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HORACE, BOOK II. ODE X.

1.
RECEIVE, dear friend, the truths ) teach,
So shalt thou live beyond the reach

Of adverse Forture's pow'r;
Not always tempt the distant deep,
Nor always timorously creep
Along the treach'rous shore.

II.
He, that holds fast the golden mean,
And lives contentedly between

The little and the great,
Feels not the wants, that pinch the poor,
Nor plagues, that haunt the rich man's door,
Imbitt'ring all his state.

III.
The tallest pines feel most the pow'r
Of wintry blasts; the loftiest tow'r

Comes heaviest to the ground;
The bolts, that spare the mountain's side,
His cloudcapt eminence divide,

And spread the ruin round.

IV.
The well inform'd philosopher
Rejoices with a wholesome fear,

And hopes, in spite of pain;
If Winter bellow from the north,
Soon the sweet spring comes dancing forth,
And Nature laughs again.

V.
What if thine Heav'n be overcast,
The dark appearance will not last;

Expect a brighter sky.
The God, that strings the silver bow,
Awakes sometimes the muses too,
And lays his arrows by.

VI.
If hind'rances obstruct thy way,
Thy magnanimity display,

And let thy strength be seen;
But 0.! if Fortune fill thy sail
With more than a propitious gale,

Take half thy canvass in.

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And is this all? Can Reason do no more,
Than bid me shun the deep, and dread the shore?
Sweet moralist! afloat on life's rough sea,
The Christian has an art unknown to thee.
He holds no parley with unmanly fears;
Where Duty bids, he confidently steers,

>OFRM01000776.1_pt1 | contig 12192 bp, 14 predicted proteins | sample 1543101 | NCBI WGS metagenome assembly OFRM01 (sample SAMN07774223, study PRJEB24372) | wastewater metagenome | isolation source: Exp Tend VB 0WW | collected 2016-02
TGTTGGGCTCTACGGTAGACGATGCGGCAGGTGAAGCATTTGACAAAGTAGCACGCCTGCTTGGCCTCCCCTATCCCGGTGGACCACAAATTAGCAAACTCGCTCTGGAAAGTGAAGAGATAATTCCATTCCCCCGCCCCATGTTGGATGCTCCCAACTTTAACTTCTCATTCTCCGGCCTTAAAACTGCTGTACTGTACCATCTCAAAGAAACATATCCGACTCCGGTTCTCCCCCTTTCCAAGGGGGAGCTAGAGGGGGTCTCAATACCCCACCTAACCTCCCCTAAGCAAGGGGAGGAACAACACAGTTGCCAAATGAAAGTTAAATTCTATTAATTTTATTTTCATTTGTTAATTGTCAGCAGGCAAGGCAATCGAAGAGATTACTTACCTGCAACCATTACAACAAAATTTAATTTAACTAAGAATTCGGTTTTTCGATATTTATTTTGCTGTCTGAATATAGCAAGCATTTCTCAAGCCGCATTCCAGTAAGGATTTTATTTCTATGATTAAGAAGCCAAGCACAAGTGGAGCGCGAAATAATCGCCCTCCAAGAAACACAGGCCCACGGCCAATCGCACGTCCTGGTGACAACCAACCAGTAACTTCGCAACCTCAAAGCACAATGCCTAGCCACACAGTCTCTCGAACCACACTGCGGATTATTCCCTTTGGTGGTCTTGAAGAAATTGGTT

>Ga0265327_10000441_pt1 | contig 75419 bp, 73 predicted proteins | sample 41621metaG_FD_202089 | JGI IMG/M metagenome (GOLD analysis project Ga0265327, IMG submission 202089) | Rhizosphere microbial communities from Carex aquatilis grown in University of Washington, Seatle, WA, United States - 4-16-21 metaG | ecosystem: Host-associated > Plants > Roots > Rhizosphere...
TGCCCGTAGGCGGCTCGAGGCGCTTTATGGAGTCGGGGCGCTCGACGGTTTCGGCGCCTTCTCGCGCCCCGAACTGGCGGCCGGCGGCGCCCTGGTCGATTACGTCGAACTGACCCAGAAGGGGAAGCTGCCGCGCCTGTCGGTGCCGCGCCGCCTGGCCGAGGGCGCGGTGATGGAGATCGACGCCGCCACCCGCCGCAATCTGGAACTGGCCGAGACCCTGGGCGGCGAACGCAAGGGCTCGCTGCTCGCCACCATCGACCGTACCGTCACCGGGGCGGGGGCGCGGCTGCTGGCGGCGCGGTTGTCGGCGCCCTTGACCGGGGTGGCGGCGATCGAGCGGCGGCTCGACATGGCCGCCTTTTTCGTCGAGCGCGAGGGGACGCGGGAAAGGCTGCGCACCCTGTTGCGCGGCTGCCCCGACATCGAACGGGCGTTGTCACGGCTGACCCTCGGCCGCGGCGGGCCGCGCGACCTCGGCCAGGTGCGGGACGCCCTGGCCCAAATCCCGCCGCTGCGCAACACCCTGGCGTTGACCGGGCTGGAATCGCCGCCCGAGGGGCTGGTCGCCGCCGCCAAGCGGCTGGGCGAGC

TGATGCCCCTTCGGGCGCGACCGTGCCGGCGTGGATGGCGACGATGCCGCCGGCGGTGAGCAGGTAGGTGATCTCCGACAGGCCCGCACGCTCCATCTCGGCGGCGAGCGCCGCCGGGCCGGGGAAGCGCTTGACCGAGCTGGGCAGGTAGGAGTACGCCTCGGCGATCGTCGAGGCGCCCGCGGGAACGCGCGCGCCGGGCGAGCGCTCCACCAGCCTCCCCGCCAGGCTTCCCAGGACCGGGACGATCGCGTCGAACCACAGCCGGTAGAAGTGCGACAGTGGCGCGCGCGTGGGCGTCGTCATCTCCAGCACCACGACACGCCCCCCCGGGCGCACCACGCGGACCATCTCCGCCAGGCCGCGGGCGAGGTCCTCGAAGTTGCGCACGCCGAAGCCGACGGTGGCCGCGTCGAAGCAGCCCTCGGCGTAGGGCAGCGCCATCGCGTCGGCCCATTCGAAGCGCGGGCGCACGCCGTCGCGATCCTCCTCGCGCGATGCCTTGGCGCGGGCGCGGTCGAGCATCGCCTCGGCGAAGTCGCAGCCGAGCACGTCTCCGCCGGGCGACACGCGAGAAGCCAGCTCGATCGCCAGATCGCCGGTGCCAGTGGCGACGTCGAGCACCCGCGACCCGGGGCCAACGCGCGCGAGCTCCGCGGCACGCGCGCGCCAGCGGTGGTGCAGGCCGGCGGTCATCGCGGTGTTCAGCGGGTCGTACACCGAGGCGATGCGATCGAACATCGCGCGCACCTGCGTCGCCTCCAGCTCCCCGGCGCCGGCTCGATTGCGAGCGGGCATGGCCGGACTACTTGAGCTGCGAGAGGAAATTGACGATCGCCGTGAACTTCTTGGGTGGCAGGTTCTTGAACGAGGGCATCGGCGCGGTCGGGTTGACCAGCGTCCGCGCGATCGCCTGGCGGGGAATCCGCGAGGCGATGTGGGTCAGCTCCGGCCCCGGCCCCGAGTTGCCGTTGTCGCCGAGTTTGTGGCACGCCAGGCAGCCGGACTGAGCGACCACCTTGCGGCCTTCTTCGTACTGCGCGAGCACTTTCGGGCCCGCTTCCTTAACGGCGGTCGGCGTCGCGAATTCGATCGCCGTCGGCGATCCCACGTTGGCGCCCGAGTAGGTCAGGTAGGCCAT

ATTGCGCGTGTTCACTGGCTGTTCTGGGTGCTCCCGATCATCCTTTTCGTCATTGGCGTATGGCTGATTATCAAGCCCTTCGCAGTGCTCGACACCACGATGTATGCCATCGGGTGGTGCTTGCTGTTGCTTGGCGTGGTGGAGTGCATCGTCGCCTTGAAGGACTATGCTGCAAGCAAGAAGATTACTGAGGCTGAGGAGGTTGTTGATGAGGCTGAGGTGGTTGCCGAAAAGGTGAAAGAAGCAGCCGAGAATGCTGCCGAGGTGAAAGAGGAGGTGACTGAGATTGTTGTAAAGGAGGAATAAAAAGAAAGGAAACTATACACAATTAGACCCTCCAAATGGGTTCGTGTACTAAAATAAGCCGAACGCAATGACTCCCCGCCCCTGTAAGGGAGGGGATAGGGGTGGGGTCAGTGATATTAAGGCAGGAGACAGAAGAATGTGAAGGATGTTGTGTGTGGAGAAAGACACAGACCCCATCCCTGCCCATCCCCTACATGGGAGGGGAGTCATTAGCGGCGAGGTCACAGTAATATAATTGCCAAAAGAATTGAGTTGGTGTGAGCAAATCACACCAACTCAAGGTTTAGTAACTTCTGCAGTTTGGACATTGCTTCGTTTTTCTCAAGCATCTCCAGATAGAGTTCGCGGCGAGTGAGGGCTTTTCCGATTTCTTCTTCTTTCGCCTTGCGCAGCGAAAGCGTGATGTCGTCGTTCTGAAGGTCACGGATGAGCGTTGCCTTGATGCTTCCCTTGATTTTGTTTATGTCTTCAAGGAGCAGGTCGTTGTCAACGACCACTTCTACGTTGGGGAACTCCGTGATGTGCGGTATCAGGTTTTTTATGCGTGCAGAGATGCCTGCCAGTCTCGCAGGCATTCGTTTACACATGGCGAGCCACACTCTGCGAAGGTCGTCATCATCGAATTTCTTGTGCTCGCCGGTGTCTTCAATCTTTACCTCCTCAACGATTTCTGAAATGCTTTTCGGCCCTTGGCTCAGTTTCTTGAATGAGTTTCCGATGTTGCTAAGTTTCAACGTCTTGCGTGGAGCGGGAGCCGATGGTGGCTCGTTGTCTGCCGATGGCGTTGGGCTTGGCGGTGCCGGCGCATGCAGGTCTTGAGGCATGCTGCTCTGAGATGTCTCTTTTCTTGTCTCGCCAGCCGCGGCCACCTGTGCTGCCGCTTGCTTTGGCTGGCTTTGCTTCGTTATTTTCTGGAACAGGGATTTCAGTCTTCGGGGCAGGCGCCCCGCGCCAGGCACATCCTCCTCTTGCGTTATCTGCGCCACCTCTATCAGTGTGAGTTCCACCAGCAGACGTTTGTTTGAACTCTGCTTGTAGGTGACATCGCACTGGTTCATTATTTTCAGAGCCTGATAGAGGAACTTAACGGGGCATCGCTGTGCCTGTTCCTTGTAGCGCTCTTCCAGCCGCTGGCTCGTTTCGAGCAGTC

Faces a thousand dangers at her call,
And, trusting in his God, surmounts them all.

THE LILY AND THE ROSE.

I.
The nymph must lose her female friend,

If more admir'd than she-
But where will fierce contention end,
If Aow'rs can disagree?

II.
Within the garden's peaceful scene

Appeard two lovely foes,
Aspiring to the rank of queen,
The Lily and the Rose.

III.
The Rose soon redden'd into rage,

And, swelling with disdain,
Appeal'd to many a poet's page
To prove her right to reign.

IV.
The Lily's height bespoke command,

A fair imperial flow'r;
She seem'd design'd for Flora's hand,

The sceptre of her pow'r.

V.
This civil bick'ring and debate

The goddess chanc'd to hear,
And flew to save, ere yet too late,
The pride of the parterre;

VI.
Yours is, she said, the nobler hue,

And yours the statelier mien;
And, till a third'surpasses you,
Let each be deem'd a queen.

VII.
Thus, sooth'd and reconcil'd, each seeks

The fairest British fair;
The seat of empire is her cheeks,

They reign united there.

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